Markandeya Puranam

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MARKANDEYA said: O foremost of Vipras, day after day that great ascetics protected and reared those young ones with food and water. (1) Within a month they, gazed at by the sons of the ascetics, with eyes expanded with curiosity, began to fly about in the course of the sun’s car (sky). (2) Having gone round the earth, resembling the wheel of a car, abounding in cities, seas, and great rivers, those high-minded ones, not born of any female, with their minds and bodies exhausted, returned to the hermitage. (3) By the potency of the ascetics their knowledge became manifest at that place. (4) While the Rishi (Shamika), for favouring his disciples, was discoursing on the certain truths of religion, they, circumambulating him, bowed to his feet. (5)

(They) said : “O ascetic, we have been saved by you from a dreadful death; by giving us shelter, food and water, you have proved to be our father and preceptor. (6) Our mother died when we were in the womb and no father has brought us up; you have given us our life, for you have protected us in our infancy. (7) O you of undeteriorating energy, taking away the bell of the elephant, you did remove our misery while we, on the earth, were drying up like so many earthworms. (8) ‘When will these poor (young ones) grow up? When shall I see them strong? When shall I see them go to the tree from the earth and fly about from one tree to another? (9) When shall the native lustre of my body meet with destruction by the dust raised by the wind of the wings of these ones, ranging about me?’ (10) Thinking in this wise, O father, we have been brought up by you. We have now grown up and our understanding has increased, what shall we do now?” (11) Hearing those their distinct words resembling those of a refined speech, surrounded by all his disciples and his son Sringi, the ascetic, stricken with curiosity and with his hairs standing erect, said: “Tell me truly how you can utter speech. (12¬13) It behoves you to speak to us by whose imprecation you have come by this change in your form and speech.” (14)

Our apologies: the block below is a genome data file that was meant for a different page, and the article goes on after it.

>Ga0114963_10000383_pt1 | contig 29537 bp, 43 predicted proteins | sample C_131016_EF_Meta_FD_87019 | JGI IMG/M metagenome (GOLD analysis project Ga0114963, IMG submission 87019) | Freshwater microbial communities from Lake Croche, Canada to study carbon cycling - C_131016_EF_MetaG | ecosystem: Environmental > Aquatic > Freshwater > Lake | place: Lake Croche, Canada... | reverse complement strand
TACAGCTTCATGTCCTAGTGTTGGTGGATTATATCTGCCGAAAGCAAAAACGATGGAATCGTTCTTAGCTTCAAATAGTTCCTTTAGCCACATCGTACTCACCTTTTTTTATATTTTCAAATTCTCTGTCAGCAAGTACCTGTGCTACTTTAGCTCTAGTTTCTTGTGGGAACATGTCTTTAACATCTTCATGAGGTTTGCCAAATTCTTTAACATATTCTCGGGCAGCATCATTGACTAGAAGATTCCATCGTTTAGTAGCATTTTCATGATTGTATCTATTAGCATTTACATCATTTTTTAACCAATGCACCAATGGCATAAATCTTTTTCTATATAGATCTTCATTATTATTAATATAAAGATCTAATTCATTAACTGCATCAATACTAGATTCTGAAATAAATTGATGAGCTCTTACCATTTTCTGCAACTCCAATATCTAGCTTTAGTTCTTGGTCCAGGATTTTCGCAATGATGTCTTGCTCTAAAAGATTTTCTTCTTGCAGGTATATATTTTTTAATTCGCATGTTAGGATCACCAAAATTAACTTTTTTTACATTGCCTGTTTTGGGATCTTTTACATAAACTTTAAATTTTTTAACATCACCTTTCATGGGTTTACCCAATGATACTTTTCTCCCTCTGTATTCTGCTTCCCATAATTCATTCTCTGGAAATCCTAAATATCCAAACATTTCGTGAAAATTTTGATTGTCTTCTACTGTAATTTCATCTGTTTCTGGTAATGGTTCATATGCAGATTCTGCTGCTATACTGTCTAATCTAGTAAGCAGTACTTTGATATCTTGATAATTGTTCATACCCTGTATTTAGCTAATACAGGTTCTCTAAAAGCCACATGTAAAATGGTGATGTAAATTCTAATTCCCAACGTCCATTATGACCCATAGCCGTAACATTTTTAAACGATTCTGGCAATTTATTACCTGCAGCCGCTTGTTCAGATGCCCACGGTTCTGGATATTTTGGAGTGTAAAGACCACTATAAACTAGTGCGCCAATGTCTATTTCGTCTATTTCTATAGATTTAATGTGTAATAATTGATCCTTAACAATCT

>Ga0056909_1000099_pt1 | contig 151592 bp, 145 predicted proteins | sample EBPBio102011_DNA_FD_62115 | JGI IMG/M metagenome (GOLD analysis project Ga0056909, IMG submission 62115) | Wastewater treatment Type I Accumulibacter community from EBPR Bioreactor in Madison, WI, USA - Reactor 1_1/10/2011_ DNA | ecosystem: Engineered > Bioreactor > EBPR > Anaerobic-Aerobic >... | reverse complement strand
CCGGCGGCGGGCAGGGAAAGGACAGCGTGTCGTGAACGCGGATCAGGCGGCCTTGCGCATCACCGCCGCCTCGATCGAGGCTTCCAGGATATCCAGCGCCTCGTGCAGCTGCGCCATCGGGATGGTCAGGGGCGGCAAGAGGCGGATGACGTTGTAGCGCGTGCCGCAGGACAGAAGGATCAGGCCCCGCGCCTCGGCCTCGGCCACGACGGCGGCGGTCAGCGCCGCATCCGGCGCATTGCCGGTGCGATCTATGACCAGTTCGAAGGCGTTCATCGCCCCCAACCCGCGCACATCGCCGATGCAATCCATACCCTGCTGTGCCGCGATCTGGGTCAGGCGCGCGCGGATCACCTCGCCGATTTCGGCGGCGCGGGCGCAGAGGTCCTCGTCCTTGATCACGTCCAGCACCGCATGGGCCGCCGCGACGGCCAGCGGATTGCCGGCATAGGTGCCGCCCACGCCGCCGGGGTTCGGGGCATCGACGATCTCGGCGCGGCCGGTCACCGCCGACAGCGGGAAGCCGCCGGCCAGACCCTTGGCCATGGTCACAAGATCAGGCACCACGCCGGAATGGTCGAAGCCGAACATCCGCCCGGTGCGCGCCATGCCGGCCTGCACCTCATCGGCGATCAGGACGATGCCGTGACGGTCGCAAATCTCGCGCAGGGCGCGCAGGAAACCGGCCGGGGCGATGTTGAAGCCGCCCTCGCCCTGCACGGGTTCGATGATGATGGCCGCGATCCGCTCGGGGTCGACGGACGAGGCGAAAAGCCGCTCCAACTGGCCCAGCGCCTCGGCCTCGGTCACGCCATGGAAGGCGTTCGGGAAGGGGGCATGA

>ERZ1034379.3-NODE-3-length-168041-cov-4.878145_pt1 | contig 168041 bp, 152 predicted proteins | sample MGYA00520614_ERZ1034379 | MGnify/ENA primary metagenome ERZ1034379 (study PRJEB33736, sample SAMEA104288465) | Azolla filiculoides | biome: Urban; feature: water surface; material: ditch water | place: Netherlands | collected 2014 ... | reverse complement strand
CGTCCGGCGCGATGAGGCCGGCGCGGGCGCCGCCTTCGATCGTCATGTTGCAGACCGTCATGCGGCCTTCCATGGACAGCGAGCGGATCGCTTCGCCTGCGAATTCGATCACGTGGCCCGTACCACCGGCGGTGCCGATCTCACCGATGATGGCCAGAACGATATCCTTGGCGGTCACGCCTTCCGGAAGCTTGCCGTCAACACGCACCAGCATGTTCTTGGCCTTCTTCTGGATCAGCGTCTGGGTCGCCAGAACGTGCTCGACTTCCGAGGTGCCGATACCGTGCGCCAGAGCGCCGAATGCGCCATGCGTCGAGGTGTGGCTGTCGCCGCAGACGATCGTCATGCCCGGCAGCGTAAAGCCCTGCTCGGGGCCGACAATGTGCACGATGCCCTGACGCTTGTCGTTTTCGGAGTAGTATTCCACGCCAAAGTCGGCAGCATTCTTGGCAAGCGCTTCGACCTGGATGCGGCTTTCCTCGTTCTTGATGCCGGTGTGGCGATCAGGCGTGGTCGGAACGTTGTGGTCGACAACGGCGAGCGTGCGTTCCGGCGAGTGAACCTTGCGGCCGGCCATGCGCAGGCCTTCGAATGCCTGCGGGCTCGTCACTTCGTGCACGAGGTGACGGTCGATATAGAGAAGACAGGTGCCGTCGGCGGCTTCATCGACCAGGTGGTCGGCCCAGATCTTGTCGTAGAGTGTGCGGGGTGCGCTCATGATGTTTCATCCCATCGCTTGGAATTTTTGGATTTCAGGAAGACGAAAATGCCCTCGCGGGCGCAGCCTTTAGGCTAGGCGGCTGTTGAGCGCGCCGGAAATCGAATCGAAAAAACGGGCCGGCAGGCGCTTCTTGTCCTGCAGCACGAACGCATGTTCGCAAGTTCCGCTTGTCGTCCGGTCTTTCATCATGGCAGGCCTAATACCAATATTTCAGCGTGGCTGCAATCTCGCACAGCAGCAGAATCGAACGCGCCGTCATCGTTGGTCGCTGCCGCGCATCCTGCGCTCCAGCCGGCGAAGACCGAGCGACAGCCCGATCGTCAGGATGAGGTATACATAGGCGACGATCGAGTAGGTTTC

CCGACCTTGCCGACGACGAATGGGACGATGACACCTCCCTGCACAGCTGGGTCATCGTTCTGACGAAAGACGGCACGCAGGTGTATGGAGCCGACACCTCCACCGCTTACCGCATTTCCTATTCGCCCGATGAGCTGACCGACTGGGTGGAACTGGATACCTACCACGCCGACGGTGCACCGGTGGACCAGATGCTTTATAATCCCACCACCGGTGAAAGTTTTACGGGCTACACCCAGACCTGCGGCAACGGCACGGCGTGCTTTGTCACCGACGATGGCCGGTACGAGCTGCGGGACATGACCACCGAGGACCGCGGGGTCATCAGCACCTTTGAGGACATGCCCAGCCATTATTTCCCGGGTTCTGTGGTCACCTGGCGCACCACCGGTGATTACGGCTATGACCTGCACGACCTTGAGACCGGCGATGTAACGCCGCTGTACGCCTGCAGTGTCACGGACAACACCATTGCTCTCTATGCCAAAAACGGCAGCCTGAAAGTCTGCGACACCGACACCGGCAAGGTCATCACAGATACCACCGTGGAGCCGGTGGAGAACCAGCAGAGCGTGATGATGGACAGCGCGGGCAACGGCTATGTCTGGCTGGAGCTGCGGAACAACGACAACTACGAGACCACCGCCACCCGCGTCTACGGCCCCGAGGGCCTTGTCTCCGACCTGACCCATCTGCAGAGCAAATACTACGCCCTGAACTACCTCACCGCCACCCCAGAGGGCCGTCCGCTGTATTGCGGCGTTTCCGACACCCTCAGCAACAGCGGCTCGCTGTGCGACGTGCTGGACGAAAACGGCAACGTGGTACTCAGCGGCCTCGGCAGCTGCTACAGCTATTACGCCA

The birds said: “Formerly there was a great ascetic well-known by the name of Vipulaswan. He had two sons born to him, Srikrishna and Tamvaru. (15) Of the self-controlled ascetic Srikrishna we are the four sons, always conducting ourselves with humility and bending low with reverence. (16) While he was engaged in hard austerities, according to his will, with his senses restrained, we used to collect for him sacrificial fuel, flowers and other requisites. (17) Thus we all living there in that forest, came to us once the king of the celestials assuming the form of a huge, broken-winged and a decrepit bird, having coppery eyes and trembling body, for imprecating a curse on us and asking (something) of that foremost of Rishis endued with truthfulness, purity, forgiveness, good conduct and nobleness of mind. (18-20)

He said: “O foremost of the twice-born, you should save me, who am stricken with hunger, I seek for food, O great one, and be you my help. (21) While living on the summit of the Vindhya mountain, I was thrown down, O great one, by the violent wind generated by wings of the bird (Garuda). (22) Possessed by bewilderment I lay on the ground for seven days and on the eight day I regained my consciousness. (23) Regaining consciousness, stricken with hunger, desirous of food, with delight gone and a suffering mind I seek refuge with you. (24) Therefore, O you of pure mind, do you firmly make up your mind to save me; O Brahmana saint, give me such food as may sustain my life.” (25) Being thus accosted he replied to Indra in the form of a bird: “I shall give you such food by which you may sustain your life.” (26) Having said this that foremost of twice-born again asked: “What food shall I procure for you.” Whereto he replied: “I find great delight in the flesh of men.” (27)